'The Lost City' Review
Former rom-com queen Sandra Bullock returns to the genre in “The Lost City”. In real life Bullock is 16 years older than male love interest Channing Tatum. Such an age-gap is often a non-issue in the movie world, plus Bullock has down this path before, falling for 12-years-younger Ryan Reynolds in 2009’s “The Proposal”.
The age difference here (while noticeable) is far from the biggest problem with “The Lost City”. It’s the tired concept and unimaginative, uninteresting execution that make “The Lost City” a slog of an experience.
Bullock plays romance novel author Loretta Sage. Her latest tawdry tomb includes clues to a possible, actual ‘lost city’ on an exotic, remote island. And there’s buried treasure there. An evil billionaire (Daniel Radcliffe) kidnaps Loretta so she can lead him to it.
Tatum plays Loretta’s longtime hunky cover model, Alan. He’s got a thing for her and so, as his character does in the books, he sets out to rescue her and then sweep her off her feet. But Alan isn’t very bright, so that plan only gets both of them into deeper trouble and into more idiotic situations. Tatum tries to revive the dopey sidekick comedic timing he had with Jonah Hill in the “Jump Street” films. He fails miserably.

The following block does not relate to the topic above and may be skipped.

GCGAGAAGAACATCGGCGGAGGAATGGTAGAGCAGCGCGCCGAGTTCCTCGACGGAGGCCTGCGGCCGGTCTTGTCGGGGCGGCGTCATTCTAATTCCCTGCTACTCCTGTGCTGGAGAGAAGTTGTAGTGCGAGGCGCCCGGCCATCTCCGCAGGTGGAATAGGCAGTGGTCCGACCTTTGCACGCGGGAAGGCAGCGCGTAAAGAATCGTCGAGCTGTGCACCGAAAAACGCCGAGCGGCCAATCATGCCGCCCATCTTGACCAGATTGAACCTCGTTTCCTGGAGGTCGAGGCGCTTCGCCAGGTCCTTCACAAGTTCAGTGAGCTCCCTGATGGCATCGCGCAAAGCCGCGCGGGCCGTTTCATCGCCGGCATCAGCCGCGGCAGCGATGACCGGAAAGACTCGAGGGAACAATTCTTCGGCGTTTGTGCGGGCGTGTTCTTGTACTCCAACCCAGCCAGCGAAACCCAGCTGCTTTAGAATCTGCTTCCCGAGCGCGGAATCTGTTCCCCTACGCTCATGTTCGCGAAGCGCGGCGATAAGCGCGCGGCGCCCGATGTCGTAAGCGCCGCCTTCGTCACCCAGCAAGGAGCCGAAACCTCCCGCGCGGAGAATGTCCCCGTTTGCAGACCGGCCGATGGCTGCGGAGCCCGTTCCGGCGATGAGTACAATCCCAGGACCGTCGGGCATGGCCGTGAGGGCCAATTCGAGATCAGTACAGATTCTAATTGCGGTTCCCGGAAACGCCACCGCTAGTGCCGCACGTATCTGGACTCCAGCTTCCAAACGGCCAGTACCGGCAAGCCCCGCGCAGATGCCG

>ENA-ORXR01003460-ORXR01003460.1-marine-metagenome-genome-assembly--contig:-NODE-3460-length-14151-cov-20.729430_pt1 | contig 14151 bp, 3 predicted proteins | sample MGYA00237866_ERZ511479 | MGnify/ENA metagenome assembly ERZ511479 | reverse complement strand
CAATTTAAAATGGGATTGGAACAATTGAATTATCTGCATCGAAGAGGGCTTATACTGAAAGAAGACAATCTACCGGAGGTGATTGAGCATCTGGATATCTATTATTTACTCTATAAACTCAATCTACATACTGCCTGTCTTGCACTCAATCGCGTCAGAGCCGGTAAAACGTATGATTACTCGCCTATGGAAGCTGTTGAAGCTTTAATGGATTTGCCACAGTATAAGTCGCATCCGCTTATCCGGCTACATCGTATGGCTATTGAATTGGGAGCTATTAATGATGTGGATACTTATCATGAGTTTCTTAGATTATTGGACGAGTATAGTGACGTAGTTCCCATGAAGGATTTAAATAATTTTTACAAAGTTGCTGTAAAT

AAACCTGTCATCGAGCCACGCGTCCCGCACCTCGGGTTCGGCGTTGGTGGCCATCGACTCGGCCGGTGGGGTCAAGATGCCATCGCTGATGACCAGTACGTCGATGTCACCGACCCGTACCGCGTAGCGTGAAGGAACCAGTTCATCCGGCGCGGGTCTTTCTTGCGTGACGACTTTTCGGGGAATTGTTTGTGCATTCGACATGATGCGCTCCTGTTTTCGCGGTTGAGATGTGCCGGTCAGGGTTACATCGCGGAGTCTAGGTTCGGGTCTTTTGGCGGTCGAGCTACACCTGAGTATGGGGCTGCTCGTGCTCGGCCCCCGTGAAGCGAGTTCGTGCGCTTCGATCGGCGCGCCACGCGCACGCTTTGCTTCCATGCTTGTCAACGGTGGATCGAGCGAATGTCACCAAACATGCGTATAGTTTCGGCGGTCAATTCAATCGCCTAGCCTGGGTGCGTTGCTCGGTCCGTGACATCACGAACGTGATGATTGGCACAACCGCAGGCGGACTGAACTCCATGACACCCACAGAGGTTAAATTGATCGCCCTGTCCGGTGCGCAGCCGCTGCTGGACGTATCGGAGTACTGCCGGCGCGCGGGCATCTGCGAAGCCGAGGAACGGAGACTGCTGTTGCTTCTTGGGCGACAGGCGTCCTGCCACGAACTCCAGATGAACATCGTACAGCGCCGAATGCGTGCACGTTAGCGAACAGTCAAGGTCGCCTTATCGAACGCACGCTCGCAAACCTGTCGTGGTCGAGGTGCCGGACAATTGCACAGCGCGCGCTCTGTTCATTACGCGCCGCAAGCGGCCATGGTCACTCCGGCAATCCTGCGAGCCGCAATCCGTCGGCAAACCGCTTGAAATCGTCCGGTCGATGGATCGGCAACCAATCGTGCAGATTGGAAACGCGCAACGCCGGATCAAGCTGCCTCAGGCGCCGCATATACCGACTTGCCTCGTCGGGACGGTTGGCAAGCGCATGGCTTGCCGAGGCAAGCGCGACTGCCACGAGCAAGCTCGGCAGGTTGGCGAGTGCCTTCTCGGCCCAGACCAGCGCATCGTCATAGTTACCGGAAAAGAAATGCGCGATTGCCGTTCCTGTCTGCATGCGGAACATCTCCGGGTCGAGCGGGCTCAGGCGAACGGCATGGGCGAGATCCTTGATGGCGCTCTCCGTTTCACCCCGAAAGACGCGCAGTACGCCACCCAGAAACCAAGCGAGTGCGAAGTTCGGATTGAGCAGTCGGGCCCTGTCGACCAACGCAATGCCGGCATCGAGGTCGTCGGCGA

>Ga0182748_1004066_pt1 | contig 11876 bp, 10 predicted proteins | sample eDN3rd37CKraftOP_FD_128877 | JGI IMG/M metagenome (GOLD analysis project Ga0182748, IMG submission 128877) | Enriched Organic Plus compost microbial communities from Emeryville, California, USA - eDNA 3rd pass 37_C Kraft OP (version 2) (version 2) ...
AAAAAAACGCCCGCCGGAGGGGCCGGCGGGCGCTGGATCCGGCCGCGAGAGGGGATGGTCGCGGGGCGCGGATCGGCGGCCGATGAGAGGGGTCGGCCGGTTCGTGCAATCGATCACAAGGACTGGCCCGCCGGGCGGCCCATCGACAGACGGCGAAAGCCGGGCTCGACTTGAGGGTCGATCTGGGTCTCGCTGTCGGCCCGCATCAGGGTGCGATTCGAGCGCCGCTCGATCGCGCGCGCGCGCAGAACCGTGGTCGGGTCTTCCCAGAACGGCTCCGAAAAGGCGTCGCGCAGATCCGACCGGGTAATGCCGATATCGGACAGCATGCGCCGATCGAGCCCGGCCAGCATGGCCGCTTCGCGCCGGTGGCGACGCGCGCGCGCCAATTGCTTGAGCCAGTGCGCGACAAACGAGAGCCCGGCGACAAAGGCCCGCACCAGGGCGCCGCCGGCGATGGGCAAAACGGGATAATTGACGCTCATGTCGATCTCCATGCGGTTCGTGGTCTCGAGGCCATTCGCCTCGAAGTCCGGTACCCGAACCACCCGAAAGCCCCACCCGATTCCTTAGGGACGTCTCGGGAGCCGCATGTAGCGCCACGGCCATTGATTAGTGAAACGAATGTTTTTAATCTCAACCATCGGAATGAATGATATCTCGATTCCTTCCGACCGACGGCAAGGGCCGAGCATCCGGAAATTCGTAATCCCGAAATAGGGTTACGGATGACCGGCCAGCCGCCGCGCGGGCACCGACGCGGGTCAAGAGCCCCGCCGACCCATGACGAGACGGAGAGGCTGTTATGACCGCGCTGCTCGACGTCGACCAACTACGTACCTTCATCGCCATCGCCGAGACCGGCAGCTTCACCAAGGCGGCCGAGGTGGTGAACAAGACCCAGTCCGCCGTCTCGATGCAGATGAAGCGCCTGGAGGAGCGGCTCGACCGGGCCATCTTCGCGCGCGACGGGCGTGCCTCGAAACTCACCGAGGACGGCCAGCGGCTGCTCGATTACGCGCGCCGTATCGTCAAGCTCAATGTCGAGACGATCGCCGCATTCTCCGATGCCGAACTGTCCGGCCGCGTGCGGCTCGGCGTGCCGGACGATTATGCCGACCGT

“The Lost City” is also filled with mediocre supporting characters, played by Da’Vine Joy Randolph, Patti Harrison, Oscar Nunez, Bowen Yang and even Brad Pitt. If his character wasn’t given away in the trailers, posters and promotional ads, maybe his appearance would have brought at least a smidge of fun. But even Pitt’s scenes are bereft of anything that could be remotely considered clever.
A mid-credits scene confirms the lack of confidence and conviction the writing team (including directors Adam and Aaron Nee) had with this project.
The first half of “The Lost City” is over-the-top unfunny. The second half is just plain boring. Together, this is an insult to audiences. Bullock and Tatum have zero chemistry together. This is a textbook case of stars simply going through the motions. And that includes the obvious, sloppy dialogue dubbing — a desperate, failed attempt to create some chuckles in post-production.
“The Lost City” is one of the dullest comedy adventure films in recent memory. For the sake of mankind, all copies should be flown to a remote island and buried — deep — in a tomb.